To make this bistro classic in my kitchen, I use a cast-iron skillet or grill pan that I get really hot, and then I sear the steak on both sides, cooking it medium-rare, which is the way I like it. My preferred cut is entrecôte, or rib eye, and I ask the butcher to cut it into steaks that aren’t too thick since I like lots of surface area on my steaks. I rub them with chipotle chile powder to give them a bit of a smoky flavor. It’s difficult to say exactly how long it will take a particular steak to cook to your liking since there are so many variables, but there is actually no truth to the rumor that if you cut a steak open a little and peek inside, all the juices will come gushing out and your steak will be dry. In fact, the best way to ensure a steak is dry is to overcook it. So feel free to peek inside if you need to.
- Pat the steaks dry and rub them with the salt, chipotle powder, and cilantro. Refrigerate the steaks, uncovered, for at least 1 hour, or up to 8 hours.
- To make the mustard butter, in a small bowl, mash together the butter with the dry mustard and the Dijon. Form it into two mounds and chill on a plastic wrap–lined plate.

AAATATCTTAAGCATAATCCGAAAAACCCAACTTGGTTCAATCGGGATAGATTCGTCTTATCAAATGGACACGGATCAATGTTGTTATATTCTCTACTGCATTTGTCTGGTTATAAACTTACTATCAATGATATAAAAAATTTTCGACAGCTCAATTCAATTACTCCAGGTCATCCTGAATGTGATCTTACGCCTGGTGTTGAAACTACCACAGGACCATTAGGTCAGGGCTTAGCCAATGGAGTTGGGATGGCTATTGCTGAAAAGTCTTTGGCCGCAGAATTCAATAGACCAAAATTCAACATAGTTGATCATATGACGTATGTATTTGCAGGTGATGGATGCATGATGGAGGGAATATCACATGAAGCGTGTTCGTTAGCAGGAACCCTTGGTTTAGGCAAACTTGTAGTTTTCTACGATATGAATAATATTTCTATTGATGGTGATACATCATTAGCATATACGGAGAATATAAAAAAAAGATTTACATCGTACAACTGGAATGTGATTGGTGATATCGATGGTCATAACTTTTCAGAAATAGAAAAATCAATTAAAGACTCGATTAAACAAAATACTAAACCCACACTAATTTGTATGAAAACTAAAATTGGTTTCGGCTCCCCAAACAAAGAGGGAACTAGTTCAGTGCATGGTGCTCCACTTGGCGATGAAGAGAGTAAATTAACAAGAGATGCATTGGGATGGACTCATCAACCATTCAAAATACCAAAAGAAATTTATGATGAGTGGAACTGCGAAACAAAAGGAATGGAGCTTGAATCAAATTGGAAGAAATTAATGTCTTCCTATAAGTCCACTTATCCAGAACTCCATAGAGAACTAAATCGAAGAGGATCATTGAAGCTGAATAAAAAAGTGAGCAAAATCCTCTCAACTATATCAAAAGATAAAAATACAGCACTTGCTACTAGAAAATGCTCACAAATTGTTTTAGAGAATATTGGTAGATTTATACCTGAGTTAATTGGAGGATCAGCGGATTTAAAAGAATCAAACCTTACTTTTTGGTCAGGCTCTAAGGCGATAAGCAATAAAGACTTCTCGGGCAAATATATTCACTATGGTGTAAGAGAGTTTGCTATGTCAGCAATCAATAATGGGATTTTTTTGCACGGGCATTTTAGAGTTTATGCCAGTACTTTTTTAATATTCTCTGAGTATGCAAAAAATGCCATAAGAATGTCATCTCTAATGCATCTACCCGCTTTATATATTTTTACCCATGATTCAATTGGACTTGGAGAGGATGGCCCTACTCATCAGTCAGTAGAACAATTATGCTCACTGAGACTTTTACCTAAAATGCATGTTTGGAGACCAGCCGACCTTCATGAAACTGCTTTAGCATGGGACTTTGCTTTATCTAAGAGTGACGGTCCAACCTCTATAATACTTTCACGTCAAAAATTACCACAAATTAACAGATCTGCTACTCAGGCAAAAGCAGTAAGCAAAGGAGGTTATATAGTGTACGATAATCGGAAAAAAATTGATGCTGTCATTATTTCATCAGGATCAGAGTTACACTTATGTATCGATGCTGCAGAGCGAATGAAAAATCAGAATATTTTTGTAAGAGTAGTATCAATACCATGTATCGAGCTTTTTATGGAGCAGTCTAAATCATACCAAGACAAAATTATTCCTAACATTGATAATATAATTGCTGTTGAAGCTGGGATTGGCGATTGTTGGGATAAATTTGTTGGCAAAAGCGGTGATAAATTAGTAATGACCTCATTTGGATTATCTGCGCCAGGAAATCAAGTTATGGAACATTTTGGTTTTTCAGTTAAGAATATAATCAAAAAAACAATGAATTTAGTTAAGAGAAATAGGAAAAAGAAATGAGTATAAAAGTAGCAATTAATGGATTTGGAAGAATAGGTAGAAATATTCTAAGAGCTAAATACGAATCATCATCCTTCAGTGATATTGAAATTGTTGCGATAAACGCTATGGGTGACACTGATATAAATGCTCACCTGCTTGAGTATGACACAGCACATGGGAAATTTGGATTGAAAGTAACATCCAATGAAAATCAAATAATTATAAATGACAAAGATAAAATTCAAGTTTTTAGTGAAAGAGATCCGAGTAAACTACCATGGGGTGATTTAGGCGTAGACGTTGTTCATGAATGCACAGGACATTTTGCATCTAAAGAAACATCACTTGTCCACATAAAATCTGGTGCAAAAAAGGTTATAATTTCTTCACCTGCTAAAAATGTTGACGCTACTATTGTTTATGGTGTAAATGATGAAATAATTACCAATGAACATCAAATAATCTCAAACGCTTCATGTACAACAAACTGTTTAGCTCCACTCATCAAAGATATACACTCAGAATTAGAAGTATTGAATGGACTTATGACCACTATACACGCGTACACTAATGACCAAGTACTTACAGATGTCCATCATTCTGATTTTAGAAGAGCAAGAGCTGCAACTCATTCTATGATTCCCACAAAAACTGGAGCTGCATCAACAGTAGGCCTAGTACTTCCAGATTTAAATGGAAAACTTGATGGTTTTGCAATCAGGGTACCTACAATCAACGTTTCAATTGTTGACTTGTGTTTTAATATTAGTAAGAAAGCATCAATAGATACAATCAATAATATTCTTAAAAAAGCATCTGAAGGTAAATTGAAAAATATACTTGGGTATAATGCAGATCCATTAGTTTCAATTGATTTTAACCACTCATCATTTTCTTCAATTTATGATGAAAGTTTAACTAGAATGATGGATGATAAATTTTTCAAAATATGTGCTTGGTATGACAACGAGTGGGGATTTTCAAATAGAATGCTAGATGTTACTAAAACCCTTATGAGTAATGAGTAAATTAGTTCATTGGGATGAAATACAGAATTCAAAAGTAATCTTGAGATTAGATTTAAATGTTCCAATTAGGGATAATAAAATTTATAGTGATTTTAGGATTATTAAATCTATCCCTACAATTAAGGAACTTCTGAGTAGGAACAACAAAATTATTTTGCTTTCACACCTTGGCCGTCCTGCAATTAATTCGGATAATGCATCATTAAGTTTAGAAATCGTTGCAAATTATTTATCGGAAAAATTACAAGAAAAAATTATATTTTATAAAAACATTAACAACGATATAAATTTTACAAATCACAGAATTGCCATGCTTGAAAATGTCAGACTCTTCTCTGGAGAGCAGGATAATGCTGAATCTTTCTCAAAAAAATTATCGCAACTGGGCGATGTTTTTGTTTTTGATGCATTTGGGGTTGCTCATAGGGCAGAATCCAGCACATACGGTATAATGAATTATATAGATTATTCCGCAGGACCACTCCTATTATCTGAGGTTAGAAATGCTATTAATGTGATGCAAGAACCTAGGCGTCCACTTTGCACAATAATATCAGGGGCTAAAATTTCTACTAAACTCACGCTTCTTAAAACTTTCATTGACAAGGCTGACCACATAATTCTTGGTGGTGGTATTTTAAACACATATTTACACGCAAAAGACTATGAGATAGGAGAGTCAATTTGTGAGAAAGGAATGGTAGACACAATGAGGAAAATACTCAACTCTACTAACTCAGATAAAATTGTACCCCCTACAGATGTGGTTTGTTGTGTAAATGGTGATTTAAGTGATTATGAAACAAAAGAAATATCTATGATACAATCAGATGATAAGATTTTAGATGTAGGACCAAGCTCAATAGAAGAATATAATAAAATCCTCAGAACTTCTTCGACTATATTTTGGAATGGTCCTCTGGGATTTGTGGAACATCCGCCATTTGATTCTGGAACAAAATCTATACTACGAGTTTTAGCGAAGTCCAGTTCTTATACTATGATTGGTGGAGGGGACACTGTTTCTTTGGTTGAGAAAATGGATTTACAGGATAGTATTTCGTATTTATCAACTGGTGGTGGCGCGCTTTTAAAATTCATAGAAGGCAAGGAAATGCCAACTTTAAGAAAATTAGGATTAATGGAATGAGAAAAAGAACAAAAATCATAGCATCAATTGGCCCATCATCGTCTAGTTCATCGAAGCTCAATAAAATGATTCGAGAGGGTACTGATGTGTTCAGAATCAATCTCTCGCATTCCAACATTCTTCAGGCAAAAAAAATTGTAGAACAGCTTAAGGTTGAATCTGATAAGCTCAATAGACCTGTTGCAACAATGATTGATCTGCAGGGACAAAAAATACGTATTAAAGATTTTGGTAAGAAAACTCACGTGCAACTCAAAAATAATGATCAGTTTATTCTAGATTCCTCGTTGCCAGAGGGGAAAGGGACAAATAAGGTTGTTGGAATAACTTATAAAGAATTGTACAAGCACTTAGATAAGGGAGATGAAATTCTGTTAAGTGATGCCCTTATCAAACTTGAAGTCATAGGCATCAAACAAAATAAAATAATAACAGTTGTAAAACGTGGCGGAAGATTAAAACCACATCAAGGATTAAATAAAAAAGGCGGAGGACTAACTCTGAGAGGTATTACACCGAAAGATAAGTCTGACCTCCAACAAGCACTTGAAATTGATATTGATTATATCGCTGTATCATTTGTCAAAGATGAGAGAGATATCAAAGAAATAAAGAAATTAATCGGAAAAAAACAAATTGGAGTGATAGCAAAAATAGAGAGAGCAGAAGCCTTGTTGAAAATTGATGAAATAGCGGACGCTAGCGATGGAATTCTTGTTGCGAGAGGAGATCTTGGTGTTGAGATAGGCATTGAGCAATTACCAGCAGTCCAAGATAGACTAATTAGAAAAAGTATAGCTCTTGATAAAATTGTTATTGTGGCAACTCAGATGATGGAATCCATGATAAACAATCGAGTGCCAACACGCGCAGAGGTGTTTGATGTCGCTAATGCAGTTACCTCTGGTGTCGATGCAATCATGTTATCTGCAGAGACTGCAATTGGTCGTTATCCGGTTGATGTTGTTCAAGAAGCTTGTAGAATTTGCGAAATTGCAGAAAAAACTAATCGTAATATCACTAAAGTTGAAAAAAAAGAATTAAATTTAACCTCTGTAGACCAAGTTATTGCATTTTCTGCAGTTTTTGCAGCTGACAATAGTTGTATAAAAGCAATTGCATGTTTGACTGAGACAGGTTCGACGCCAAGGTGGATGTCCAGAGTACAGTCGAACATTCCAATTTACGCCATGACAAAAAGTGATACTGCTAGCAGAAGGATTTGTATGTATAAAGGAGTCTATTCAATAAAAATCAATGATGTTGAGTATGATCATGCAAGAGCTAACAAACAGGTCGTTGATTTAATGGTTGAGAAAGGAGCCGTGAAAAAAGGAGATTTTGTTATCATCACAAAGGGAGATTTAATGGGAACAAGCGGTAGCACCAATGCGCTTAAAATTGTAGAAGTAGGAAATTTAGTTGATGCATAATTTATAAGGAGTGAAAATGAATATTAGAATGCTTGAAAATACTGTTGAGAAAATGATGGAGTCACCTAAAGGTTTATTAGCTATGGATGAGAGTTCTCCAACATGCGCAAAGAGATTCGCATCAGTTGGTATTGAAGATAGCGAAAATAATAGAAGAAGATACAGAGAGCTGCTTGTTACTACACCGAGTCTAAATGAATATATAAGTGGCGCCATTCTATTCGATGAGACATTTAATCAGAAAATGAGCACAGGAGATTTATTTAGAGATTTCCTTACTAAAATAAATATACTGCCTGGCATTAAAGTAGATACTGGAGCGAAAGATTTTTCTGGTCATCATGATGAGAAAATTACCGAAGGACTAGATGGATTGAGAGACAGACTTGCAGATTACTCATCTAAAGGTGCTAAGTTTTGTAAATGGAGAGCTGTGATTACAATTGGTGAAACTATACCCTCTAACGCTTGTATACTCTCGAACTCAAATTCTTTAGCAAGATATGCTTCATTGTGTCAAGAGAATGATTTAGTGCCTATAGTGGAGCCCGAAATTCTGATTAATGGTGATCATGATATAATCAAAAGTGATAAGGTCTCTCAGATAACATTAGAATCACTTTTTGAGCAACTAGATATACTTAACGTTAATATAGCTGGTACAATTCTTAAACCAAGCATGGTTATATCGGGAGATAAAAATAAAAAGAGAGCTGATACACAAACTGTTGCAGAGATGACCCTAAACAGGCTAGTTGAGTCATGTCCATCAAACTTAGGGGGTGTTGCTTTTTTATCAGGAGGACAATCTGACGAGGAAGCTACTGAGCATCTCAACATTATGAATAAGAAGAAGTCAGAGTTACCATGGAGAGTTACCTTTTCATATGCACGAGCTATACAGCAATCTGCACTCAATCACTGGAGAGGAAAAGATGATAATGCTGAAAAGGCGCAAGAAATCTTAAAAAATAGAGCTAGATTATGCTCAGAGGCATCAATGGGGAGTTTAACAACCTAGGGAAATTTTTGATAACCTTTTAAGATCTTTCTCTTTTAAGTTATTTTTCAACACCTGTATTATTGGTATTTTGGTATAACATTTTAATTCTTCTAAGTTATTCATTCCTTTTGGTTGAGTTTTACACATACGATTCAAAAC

- Heat a little oil or clarified butter in a grill pan or cast-iron skillet and cook the steaks over high heat, being sure to get a good sear on each side. For rare steaks, cook 5 to 7 minutes total on both sides, or aller-retour (“to go and return”).
- Remove the steaks from the pan and put on plates. Top each steak with a knob of the mustard butter and some pepper and serve with a big pile of frites.
Excerpted from the book "My Paris Kitchen" by David Lebovitz. © 2014 by David Lebovitz. Reprinted by permission of Ten Speed Press. All rights reserved. from
David Lebovitz has been a professional cook and baker for most of his life; he spent nearly 13 years at Chez Panisse until he left the restaurant business in 1999 to write books. He moved to Paris in 2004 and turned his website into a phenomenally popular blog. He is the author of six books, including The Perfect Scoop, Ready for Dessert, and a memoir called The Sweet Life in Paris, and was named one of the Top Five Pastry Chefs in the Bay Area by the San Francisco Chronicle. He has also been featured in Bon Appetit, Food & Wine, Cook's Illustrated, the Los Angeles Times, the New York Times, Saveur, Travel and Leisure, and more.